If you earn money through self-employment, you report it on Schedule C. If your business ends up running at a loss for the year, you may be able to deduct the losses from your other income. In some cases, however, you'll have to either carry the loss forward and deduct it in a later year or carry it into the past.
Your business has a net loss anytime the expenses for the tax year add up to more than your business income. If you have other sources of income for the year, you can record your loss on the front of your 1040 form and subtract it to figure your net income for the year. If the net figure is in the red -- you lost more than your total income -- you may have to deduct some of your business loss from another tax year.
If you claim a net operating loss on Form 1040, the IRS will disallow some of your deductions to lower your loss. You could lose your standard exemption and your standard deduction for the year, and possibly other nonbusiness deductions. If claiming a deduction for the business use of your home puts your business in the red, you can deduct only enough home expenses to zero out your business income -- the rest of the deduction must be carried forward regardless of whether your total income is a loss or not.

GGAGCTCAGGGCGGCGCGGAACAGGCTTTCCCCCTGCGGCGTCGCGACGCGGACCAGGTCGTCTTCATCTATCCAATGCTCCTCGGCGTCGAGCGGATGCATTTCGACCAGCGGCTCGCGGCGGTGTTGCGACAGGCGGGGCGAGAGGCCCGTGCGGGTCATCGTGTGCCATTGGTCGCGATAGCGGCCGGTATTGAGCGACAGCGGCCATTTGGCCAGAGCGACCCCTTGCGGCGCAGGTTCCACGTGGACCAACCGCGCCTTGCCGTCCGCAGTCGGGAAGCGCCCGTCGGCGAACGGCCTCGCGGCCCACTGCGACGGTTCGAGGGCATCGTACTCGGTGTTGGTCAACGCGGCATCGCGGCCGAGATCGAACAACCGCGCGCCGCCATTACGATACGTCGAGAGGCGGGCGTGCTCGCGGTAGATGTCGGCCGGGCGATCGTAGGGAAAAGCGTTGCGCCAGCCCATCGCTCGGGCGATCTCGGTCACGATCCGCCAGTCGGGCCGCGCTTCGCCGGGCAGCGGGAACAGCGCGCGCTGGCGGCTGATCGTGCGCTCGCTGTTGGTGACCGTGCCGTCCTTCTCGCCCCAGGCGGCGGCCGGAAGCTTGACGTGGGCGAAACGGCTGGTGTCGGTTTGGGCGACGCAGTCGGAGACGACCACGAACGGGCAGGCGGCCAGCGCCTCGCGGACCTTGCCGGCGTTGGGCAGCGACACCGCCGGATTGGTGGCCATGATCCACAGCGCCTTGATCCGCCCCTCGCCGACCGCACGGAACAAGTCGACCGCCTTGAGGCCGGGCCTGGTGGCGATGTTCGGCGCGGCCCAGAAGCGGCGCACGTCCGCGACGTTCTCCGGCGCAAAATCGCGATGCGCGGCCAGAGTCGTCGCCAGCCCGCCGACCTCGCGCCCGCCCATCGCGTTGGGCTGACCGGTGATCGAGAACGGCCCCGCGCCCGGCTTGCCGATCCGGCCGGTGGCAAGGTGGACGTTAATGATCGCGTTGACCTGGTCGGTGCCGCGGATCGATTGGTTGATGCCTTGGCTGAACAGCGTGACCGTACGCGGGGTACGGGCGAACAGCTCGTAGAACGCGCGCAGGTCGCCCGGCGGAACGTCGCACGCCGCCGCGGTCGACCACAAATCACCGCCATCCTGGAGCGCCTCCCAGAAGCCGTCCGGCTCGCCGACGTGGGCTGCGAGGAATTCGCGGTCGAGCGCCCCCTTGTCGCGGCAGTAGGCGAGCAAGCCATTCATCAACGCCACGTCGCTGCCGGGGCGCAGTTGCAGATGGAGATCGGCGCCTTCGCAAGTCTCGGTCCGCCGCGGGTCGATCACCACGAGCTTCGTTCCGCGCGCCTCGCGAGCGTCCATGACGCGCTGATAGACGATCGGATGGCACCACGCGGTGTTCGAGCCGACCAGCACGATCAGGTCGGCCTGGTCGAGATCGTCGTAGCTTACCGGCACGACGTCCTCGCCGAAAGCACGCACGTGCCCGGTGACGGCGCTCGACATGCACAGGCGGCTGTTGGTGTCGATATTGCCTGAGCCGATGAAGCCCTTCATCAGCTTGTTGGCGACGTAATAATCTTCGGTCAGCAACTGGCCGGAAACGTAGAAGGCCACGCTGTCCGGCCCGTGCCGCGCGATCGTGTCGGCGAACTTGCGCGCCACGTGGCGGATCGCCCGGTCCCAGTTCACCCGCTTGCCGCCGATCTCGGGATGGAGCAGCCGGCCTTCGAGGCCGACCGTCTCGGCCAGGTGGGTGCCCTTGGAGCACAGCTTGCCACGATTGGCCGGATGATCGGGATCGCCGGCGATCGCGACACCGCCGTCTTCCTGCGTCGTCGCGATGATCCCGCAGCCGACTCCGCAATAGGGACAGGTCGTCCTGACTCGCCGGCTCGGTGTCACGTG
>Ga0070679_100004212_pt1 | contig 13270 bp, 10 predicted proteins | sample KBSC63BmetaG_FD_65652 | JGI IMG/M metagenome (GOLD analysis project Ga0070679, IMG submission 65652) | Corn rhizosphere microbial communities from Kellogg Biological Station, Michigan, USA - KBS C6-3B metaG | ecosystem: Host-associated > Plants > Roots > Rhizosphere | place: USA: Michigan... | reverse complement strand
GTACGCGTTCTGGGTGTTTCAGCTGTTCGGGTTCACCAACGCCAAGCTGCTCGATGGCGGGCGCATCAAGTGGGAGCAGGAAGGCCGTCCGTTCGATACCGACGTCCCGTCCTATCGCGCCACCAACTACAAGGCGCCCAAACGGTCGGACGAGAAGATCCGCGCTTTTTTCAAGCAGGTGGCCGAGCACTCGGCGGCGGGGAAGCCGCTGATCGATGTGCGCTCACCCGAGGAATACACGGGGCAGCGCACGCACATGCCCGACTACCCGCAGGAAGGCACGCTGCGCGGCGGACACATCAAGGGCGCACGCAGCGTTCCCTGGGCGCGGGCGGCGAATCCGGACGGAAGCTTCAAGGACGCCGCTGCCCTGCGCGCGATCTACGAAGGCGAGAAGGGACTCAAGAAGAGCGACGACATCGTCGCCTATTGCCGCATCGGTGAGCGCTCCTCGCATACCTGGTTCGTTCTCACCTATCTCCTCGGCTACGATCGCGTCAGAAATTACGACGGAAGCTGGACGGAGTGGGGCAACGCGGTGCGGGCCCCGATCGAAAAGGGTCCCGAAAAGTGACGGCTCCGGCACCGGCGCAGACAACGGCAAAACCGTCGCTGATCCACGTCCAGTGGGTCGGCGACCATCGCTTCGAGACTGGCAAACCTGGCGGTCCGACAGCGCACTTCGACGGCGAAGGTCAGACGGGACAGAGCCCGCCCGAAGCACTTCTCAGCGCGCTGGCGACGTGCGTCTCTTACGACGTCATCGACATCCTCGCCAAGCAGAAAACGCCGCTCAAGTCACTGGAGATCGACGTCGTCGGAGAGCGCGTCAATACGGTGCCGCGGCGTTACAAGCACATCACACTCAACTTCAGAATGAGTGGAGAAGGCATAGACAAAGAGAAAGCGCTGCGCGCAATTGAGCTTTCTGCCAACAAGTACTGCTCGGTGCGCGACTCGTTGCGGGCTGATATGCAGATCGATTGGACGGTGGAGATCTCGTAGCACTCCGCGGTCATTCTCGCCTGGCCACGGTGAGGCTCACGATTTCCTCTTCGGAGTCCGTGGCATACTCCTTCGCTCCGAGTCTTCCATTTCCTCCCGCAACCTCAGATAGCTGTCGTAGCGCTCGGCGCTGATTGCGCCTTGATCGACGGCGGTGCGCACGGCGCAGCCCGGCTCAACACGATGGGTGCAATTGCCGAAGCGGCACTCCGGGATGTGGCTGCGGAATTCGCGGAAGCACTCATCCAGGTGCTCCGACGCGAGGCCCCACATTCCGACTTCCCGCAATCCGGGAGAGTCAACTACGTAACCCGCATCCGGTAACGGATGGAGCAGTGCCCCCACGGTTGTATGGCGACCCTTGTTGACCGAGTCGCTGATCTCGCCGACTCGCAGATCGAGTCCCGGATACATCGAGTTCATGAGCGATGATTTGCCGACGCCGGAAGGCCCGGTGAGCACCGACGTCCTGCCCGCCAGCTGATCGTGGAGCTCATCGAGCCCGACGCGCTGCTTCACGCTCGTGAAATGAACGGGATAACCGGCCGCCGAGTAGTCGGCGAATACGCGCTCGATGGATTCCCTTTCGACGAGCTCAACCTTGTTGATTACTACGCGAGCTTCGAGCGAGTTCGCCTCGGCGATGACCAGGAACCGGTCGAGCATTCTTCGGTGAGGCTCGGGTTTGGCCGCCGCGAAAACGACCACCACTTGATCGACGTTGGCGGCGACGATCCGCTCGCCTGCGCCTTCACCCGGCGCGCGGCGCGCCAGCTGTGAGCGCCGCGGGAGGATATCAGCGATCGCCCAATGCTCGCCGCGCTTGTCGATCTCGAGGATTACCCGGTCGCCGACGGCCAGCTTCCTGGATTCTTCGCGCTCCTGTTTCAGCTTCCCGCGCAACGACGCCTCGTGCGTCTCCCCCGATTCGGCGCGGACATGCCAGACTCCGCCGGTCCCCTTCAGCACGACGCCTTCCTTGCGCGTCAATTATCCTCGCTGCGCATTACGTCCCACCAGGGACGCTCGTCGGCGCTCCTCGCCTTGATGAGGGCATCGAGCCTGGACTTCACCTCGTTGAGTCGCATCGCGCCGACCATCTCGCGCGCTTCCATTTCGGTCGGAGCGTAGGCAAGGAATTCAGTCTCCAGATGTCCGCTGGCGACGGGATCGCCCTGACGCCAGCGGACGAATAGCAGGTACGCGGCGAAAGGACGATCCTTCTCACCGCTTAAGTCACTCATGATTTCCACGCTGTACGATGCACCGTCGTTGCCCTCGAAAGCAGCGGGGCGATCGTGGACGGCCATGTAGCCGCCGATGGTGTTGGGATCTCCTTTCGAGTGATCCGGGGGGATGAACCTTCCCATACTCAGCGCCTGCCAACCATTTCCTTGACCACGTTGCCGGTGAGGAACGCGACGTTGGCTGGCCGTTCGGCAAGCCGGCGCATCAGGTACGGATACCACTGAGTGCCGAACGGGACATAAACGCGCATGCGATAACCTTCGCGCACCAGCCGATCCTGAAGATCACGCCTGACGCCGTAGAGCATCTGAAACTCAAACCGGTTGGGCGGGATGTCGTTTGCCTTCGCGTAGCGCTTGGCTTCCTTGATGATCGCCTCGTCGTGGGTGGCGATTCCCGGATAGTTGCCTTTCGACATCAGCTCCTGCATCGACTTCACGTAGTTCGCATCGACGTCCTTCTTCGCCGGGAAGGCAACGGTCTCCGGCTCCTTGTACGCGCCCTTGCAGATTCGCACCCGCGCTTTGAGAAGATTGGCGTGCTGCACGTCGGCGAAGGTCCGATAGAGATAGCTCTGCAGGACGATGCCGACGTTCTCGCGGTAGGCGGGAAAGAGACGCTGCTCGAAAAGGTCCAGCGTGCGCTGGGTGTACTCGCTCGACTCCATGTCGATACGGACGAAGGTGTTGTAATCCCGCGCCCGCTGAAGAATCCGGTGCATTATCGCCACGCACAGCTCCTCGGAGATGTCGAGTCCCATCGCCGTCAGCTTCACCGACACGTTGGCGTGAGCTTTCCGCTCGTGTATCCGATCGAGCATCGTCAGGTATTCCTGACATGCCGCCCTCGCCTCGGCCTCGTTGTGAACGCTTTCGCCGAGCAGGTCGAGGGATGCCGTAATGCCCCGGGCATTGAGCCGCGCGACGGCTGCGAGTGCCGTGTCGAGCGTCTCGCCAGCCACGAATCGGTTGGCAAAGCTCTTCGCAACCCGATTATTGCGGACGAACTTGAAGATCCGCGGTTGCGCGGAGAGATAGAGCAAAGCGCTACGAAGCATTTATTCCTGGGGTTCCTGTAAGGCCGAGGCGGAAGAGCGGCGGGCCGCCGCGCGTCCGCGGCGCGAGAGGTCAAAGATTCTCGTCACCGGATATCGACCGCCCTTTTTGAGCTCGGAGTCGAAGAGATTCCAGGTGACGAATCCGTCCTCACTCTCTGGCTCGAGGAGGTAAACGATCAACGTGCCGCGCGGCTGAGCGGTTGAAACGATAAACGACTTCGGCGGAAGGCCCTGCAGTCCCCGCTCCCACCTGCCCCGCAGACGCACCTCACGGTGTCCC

Forward and Back
If you have to carry over some of your loss, the first step is to deduct as much as possible from your previous two years' taxes and submit adjusted returns. If your business has annual receipts under $5 million, you can subtract from three years instead of two. Whatever remains after you've carried the loss back must be carried forward, year after year, until you've wiped out the loss or 20 years have passed. You can choose to only carry the loss forward and dispense with the carry-back period.
Business or Hobby
If the IRS classes your self-employment as a hobby rather than a business, you can deduct your expenses from only self-employment income, not from your other income. The IRS standards for a business include whether you depend on the income to support yourself; whether you work to make it profitable; that you do show a profit in some years; and that the losses were beyond your control. If you don't meet the standard, you can report zero business income, but not a loss.
A graduate of Oberlin College, Fraser Sherman began writing in 1981. Since then he's researched and written newspaper and magazine stories on city government, court cases, business, real estate and finance, the uses of new technologies and film history. Sherman has worked for more than a decade as a newspaper reporter, and his magazine articles have been published in "Newsweek," "Air & Space," "Backpacker" and "Boys' Life." Sherman is also the author of three film reference books, with a fourth currently under way.